A little stroll in Baghdad
After his heavily guarded market visit the other day (100 American soldiers, with three Blackhawk helicopters, two Apache gunships overhead, hidden snipers and bulletproof vests were needed) to show us “proof that you could indeed ‘walk freely’ in some areas of Baghdad” after Dear Leader’s surge, I think the Tool McCain needs to pack it in. He has zero credibility.
You know it’s bad when the McCain 2008 web site features a link to the WaPo article on his visit, only including an excerpt that leaves out all the details of the carnage in Iraq covered in the rest of the article. Man, he couldn’t even link to Faux News, which has a piece on the trip that is just as scathing.
McCain, R-Ariz., was combative during the news conference, refusing to respond to a question about whether the U.S. had plans to attack Iran. He also replied testily to a question about remarks he had made in the United States last week that it was safe to walk some Baghdad streets.
About that testiness, look at this report, from Michael Ware of CNN, which aired during AC 360 last night. It’s after the flip.
MICHAEL WARE, CNN CORRESPONDENT (voice-over): For presidential candidate Senator John McCain, walking Baghdad’s Shorja market is a sure sign of change.
He and the congressional delegation he led spent an hour Sunday talking to Iraqis and buying carpets. But theirs was anything but an everyday experience — around them, more than 100 U.S. soldiers locking down the area, keeping out traffic and pedestrians, overhead, two Apache gunships, hidden around the market, U.S. sniper teams.
…SEN. JOHN MCCAIN (R), ARIZONA: The American people are not getting the full picture of what’s happening here. They’re not getting the full picture of the drop in murders, the establishment of security outposts throughout the city, the situation in Anbar Province, the deployment of additional Iraqi brigades, who are performing well, and other progress — signs of progress that are having been made.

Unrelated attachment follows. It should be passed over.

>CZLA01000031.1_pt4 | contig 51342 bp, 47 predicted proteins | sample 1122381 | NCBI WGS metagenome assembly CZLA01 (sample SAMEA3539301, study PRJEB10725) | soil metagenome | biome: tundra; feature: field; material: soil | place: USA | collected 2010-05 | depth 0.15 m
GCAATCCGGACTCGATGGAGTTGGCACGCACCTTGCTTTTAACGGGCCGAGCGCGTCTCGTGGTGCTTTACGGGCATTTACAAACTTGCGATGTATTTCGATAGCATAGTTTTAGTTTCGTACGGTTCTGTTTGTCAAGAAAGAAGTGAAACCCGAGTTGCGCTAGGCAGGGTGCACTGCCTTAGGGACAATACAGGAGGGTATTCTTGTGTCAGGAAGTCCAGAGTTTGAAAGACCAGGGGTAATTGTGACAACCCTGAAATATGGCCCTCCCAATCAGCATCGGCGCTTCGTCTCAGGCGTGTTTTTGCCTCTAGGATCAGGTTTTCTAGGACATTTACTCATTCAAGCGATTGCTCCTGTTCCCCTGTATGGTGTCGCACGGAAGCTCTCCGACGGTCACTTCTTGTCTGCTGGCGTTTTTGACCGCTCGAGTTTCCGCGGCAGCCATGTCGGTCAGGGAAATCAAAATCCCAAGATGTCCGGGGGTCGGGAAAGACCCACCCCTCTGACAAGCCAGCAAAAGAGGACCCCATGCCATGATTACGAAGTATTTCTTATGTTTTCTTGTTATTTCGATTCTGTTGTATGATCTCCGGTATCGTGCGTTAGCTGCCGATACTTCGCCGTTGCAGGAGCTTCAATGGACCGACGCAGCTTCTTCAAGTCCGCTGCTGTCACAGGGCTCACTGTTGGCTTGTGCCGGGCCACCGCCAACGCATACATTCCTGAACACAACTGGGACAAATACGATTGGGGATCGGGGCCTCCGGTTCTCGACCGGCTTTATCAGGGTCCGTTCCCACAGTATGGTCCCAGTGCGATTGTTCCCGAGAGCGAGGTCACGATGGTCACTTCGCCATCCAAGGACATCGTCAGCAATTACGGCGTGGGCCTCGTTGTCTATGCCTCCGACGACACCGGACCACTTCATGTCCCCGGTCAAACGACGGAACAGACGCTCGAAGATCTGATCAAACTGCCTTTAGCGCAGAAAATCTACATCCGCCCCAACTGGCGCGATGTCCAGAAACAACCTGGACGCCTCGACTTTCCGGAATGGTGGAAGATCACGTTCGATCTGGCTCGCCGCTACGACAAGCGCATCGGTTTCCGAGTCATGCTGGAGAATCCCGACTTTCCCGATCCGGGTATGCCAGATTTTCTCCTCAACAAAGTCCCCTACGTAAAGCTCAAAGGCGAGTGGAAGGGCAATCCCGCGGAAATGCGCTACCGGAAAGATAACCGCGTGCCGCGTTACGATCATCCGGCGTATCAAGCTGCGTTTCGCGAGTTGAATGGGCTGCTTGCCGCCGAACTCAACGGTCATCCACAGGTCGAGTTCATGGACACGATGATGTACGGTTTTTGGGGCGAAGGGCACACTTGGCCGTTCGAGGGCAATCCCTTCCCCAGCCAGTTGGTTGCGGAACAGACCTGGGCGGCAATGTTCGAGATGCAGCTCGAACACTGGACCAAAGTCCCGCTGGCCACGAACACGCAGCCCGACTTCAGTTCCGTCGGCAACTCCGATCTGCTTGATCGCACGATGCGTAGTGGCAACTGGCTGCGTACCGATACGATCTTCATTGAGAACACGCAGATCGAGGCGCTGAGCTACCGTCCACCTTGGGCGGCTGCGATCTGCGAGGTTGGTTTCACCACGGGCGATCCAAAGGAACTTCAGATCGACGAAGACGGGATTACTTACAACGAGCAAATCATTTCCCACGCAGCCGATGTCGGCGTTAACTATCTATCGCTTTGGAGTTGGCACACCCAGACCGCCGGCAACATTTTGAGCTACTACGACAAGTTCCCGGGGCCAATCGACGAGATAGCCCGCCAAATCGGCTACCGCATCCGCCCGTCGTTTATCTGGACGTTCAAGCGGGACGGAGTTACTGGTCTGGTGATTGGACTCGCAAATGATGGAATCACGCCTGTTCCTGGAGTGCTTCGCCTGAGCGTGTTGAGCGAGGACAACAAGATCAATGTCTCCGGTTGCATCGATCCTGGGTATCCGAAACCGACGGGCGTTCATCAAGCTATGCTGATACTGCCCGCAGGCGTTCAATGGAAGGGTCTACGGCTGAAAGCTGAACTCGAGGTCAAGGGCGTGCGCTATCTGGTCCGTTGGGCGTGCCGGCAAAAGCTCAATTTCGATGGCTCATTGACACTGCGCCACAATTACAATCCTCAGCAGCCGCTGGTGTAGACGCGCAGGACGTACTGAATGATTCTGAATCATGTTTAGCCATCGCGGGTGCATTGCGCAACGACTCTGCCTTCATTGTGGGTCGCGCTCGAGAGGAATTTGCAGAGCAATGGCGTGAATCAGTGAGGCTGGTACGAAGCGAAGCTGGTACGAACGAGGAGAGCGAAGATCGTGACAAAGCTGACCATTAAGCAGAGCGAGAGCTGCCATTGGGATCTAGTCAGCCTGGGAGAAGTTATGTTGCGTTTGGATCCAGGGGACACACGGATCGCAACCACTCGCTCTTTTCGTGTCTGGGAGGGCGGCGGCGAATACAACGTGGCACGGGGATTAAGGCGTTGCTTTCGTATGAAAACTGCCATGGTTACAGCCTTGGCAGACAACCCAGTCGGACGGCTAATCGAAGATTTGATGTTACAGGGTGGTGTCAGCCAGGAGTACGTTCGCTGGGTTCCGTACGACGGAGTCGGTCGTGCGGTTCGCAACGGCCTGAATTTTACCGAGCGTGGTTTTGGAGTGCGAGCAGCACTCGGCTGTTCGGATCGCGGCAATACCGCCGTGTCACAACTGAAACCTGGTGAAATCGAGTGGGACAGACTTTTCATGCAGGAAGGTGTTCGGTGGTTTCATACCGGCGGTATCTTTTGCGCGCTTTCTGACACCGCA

WARE: Progress, but still far from victory, said the senator, with a long, difficult struggle and much more violence ahead. Indeed, on the day his congressional delegation made its P.R. visit to the Baghdad market, across the country, six American troops and a British soldier were killed, 15 Iraqi soldiers died in a truck bombing in Mosul, a police officer in Diyala Province was killed by a hidden bomb, and three civilians blown part in another market.
And, back in Baghdad, the same morning of the congressional visit, Iraqi police found 17 bullet-riddled bodies on the city streets. With Baghdad morgues still overflowing with grieving relatives, the senator’s point is that the daily sectarian death toll is down from just months ago.
Yet, outside the capital, sectarian violence is unabated, 19 tortured bodies found in Diyala Province Monday morning. And, in the border town of Tal Afar, praised by President Bush as a model of U.S. success, reclaimed from al Qaeda, Iraqi officials say suicide bombings one day last week slaughtered 152 mainly Shia Muslims, prompting some officers in the Shia-dominated police to execute up to 70 Sunni Muslims later that night.